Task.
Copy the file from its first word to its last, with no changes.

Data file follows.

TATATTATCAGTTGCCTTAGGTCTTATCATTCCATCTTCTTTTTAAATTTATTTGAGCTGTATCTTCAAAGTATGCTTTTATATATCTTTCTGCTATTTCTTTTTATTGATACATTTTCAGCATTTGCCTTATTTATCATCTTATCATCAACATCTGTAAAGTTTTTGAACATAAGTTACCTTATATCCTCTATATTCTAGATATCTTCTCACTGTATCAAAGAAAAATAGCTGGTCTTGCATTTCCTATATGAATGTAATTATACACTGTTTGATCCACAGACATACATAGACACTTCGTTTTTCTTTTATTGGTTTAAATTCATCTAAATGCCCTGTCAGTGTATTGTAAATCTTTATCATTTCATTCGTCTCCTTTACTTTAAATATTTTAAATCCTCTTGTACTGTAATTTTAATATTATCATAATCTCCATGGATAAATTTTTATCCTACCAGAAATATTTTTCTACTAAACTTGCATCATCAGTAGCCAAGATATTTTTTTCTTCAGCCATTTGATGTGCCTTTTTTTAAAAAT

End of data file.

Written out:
TATATTATCAGTTGCCTTAGGTCTTATCATTCCATCTTCTTTTTAAATTTATTTGAGCTGTATCTTCAAAGTATGCTTTTATATATCTTTCTGCTATTTCTTTTTATTGATACATTTTCAGCATTTGCCTTATTTATCATCTTATCATCAACATCTGTAAAGTTTTTGAACATAAGTTACCTTATATCCTCTATATTCTAGATATCTTCTCACTGTATCAAAGAAAAATAGCTGGTCTTGCATTTCCTATATGAATGTAATTATACACTGTTTGATCCACAGACATACATAGACACTTCGTTTTTCTTTTATTGGTTTAAATTCATCTAAATGCCCTGTCAGTGTATTGTAAATCTTTATCATTTCATTCGTCTCCTTTACTTTAAATATTTTAAATCCTCTTGTACTGTAATTTTAATATTATCATAATCTCCATGGATAAATTTTTATCCTACCAGAAATATTTTTCTACTAAACTTGCATCATCAGTAGCCAAGATATTTTTTTCTTCAGCCATTTGATGTGCCTTTTTTTAAAAAT